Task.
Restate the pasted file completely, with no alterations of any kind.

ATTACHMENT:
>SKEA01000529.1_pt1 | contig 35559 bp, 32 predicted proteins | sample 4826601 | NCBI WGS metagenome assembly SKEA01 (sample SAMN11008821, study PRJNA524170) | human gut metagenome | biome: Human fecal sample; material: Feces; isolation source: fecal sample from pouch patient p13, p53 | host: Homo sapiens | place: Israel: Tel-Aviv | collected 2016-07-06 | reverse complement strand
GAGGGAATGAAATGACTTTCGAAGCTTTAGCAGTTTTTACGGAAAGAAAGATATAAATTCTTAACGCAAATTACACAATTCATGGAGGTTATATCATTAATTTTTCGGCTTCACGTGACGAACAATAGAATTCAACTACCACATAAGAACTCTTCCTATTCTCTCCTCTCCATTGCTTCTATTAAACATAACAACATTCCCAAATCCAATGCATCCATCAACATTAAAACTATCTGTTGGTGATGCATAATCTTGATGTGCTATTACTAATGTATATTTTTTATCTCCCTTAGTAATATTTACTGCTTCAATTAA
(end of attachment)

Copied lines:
>SKEA01000529.1_pt1 | contig 35559 bp, 32 predicted proteins | sample 4826601 | NCBI WGS metagenome assembly SKEA01 (sample SAMN11008821, study PRJNA524170) | human gut metagenome | biome: Human fecal sample; material: Feces; isolation source: fecal sample from pouch patient p13, p53 | host: Homo sapiens | place: Israel: Tel-Aviv | collected 2016-07-06 | reverse complement strand
GAGGGAATGAAATGACTTTCGAAGCTTTAGCAGTTTTTACGGAAAGAAAGATATAAATTCTTAACGCAAATTACACAATTCATGGAGGTTATATCATTAATTTTTCGGCTTCACGTGACGAACAATAGAATTCAACTACCACATAAGAACTCTTCCTATTCTCTCCTCTCCATTGCTTCTATTAAACATAACAACATTCCCAAATCCAATGCATCCATCAACATTAAAACTATCTGTTGGTGATGCATAATCTTGATGTGCTATTACTAATGTATATTTTTTATCTCCCTTAGTAATATTTACTGCTTCAATTAA